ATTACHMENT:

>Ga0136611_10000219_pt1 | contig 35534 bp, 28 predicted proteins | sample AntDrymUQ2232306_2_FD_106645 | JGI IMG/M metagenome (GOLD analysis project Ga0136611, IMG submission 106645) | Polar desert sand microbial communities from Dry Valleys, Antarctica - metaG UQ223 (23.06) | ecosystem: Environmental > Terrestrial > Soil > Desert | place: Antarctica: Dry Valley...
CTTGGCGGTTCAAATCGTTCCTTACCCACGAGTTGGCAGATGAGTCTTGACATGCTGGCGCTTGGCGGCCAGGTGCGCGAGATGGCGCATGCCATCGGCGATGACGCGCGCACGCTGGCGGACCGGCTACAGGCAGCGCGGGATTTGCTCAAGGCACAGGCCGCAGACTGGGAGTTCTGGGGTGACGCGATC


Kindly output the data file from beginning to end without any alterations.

>Ga0136611_10000219_pt1 | contig 35534 bp, 28 predicted proteins | sample AntDrymUQ2232306_2_FD_106645 | JGI IMG/M metagenome (GOLD analysis project Ga0136611, IMG submission 106645) | Polar desert sand microbial communities from Dry Valleys, Antarctica - metaG UQ223 (23.06) | ecosystem: Environmental > Terrestrial > Soil > Desert | place: Antarctica: Dry Valley...
CTTGGCGGTTCAAATCGTTCCTTACCCACGAGTTGGCAGATGAGTCTTGACATGCTGGCGCTTGGCGGCCAGGTGCGCGAGATGGCGCATGCCATCGGCGATGACGCGCGCACGCTGGCGGACCGGCTACAGGCAGCGCGGGATTTGCTCAAGGCACAGGCCGCAGACTGGGAGTTCTGGGGTGACGCGATC